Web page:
Davante Adams would tackle a game of Monopoly with the intensity level that he would apply to a Green Bay Packers practice.
Preparation is important. Mistakes are corrected and banked into Adams' brain so that he doesn't repeat them.
Going into his second year in the league, Adams appears to be on the cusp of taking another step forward in the Packers' potent offense.
"I'm a competitor. When it comes to anything I can do to enhance my performance — in board games or whatever — I just want to be the best that I can be," Adams said after practice Wednesday.
He certainly put on a show with a few highlight-reel catches, including one in which he laid out for a one-handed grab that had fans gushing in the stands.
Selected the Packers' offseason MVP, Adams' hard work is carrying over to training camp.
"With the offense and everything, and just where I fit in, just knowing what to expect," Adams said. "Coming into your rookie year, you don't know what to expect. In terms of that it's slowed down a lot on me."
Keep this pace up and that could result in more targets going in Adams' direction in the regular season.
Adams had a respectable rookie year with 38 catches for 446 yards and three touchdowns. His biggest game came in one of the Packers' biggest wins of the season, a 26-21 victory over New England on Nov. 30. Adams had six catches for 121 yards with the Patriots paying extra attention to fellow receivers Jordy Nelson and Randall Cobb.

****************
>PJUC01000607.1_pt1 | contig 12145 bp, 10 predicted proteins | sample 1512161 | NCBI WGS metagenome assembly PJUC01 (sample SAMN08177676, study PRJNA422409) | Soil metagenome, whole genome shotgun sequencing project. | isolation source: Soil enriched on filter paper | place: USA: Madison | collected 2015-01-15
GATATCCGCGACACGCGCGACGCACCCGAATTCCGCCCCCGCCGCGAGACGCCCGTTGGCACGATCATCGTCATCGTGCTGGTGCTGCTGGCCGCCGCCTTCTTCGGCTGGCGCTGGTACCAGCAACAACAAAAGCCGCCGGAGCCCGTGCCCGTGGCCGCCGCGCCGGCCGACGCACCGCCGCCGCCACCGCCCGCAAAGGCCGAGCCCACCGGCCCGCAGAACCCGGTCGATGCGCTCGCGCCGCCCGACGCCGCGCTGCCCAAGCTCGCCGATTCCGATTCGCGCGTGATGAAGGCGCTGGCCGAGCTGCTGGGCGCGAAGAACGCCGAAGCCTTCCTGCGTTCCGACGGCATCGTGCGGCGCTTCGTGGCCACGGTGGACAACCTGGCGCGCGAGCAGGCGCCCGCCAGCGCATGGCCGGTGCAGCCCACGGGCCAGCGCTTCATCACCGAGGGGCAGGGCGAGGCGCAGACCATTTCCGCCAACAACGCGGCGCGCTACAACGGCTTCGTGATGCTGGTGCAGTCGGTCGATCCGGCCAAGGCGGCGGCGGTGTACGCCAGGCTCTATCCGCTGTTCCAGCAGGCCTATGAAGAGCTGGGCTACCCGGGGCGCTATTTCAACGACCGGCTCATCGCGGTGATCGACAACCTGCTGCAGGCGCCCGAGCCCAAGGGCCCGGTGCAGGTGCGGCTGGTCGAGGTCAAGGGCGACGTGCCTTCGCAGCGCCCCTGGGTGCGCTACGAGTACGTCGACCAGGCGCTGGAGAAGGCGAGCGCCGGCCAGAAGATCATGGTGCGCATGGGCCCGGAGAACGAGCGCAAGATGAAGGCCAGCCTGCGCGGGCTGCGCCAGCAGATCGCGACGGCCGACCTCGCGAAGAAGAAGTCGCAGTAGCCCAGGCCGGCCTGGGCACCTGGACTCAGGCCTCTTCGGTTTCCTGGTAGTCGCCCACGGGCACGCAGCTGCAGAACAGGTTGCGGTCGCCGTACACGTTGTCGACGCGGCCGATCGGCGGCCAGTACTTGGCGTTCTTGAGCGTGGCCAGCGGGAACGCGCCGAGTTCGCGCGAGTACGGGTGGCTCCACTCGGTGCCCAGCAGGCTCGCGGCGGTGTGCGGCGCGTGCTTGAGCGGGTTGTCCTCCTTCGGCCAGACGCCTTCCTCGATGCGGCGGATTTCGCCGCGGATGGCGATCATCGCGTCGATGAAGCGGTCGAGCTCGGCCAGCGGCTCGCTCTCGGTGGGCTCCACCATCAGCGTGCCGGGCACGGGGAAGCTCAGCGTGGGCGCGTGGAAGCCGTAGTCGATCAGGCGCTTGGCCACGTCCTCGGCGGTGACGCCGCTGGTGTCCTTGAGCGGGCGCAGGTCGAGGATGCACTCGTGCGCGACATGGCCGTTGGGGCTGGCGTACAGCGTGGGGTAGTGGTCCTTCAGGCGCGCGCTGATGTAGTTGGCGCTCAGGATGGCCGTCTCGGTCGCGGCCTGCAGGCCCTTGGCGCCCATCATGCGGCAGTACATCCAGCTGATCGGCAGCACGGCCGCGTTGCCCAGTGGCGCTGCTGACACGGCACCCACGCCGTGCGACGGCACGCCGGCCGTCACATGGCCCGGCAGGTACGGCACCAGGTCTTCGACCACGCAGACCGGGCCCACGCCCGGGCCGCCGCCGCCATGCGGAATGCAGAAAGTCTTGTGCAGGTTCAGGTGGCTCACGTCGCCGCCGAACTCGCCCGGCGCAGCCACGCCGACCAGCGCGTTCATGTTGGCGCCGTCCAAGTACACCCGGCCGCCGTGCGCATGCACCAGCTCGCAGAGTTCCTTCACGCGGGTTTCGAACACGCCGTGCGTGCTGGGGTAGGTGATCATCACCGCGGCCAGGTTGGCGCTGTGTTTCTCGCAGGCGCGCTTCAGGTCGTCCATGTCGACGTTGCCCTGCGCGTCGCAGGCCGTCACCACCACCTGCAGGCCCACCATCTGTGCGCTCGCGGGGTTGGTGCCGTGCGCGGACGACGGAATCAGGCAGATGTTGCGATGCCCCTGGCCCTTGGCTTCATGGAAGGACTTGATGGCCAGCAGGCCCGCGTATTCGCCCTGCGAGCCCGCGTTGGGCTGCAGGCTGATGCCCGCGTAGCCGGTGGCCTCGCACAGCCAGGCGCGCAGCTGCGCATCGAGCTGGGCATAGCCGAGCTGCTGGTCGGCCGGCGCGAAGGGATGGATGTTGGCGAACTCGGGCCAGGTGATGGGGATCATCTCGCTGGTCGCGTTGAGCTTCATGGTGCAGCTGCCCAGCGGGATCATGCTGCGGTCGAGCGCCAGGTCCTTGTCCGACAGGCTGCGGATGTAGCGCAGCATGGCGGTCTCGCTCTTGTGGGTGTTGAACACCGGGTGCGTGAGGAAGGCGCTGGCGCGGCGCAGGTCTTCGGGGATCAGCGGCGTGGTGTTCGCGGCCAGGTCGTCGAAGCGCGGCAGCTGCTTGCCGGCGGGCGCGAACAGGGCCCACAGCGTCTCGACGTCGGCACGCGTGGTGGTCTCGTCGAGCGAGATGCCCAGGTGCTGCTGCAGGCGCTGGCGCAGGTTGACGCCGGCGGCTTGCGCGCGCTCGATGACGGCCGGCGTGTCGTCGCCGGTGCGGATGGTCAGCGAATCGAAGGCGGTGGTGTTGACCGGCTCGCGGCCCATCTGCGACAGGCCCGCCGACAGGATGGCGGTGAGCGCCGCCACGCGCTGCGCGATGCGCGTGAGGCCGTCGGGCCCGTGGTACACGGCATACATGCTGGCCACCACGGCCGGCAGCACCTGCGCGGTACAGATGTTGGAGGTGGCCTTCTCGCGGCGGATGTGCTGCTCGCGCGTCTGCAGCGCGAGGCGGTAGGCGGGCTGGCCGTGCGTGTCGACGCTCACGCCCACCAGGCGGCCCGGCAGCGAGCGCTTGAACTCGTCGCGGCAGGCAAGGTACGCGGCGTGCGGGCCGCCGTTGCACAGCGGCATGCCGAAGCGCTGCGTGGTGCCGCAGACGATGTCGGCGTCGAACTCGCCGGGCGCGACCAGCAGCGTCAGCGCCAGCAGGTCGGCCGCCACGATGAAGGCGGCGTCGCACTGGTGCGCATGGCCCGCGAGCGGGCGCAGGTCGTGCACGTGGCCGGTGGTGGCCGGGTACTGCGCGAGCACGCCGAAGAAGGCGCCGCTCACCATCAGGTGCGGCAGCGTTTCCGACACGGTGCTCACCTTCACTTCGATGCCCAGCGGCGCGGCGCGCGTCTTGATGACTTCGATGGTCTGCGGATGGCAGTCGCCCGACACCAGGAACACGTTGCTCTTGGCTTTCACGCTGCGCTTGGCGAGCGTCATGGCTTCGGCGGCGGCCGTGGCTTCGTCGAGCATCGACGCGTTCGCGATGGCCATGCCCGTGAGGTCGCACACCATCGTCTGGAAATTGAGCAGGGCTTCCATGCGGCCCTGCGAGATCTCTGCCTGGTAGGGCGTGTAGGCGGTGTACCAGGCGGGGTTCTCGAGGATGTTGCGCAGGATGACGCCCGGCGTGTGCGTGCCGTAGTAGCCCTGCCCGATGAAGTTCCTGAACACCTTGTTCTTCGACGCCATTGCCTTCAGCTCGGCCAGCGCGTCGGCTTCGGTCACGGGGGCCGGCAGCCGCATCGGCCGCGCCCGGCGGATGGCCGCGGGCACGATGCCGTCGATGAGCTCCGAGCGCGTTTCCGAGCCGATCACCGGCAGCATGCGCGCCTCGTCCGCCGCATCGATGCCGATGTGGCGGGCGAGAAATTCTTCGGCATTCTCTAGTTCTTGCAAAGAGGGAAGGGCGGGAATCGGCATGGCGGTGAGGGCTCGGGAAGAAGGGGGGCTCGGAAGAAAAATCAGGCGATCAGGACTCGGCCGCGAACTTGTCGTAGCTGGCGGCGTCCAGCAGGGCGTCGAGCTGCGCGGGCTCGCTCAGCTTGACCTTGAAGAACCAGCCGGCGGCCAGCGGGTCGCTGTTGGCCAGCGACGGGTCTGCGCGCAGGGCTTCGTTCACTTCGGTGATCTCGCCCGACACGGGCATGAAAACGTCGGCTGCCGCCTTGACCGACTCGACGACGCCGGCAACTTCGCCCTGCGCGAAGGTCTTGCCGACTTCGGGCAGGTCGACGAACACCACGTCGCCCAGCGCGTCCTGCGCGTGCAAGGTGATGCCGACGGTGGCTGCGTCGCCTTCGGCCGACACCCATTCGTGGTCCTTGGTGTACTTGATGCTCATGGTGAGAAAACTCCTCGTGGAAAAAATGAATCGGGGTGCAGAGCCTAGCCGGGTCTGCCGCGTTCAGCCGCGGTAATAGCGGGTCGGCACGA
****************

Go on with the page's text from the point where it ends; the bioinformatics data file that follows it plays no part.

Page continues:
That figures to happen again and again this year after Nelson and Cobb each caught at least 91 passes from MVP quarterback Aaron Rodgers.
Still, targets from Rodgers must be earned.
"It's just giving him opportunities," Rodgers said earlier this month. "It's about matchups in this offense. We had two guys who caught over 90 balls. And as teams start to tilt even more to them, Davante's going to get more opportunities."
Adams doesn't think he has made an improvement in one particular area in camp so far. Rather, the game overall is slowing down for him. Many coaches, including McCarthy, prescribe to the theory that players who succeed in the league often make their biggest improvements from their first to their second years.
"Just attention to detail. Fix and correct things that may be a minor fix, just things like that," Adams said. "That's the stuff that they want to see — the coaches and Aaron."
Find Genaro C. Armas on Twitter at twitter.com/GArmasAP.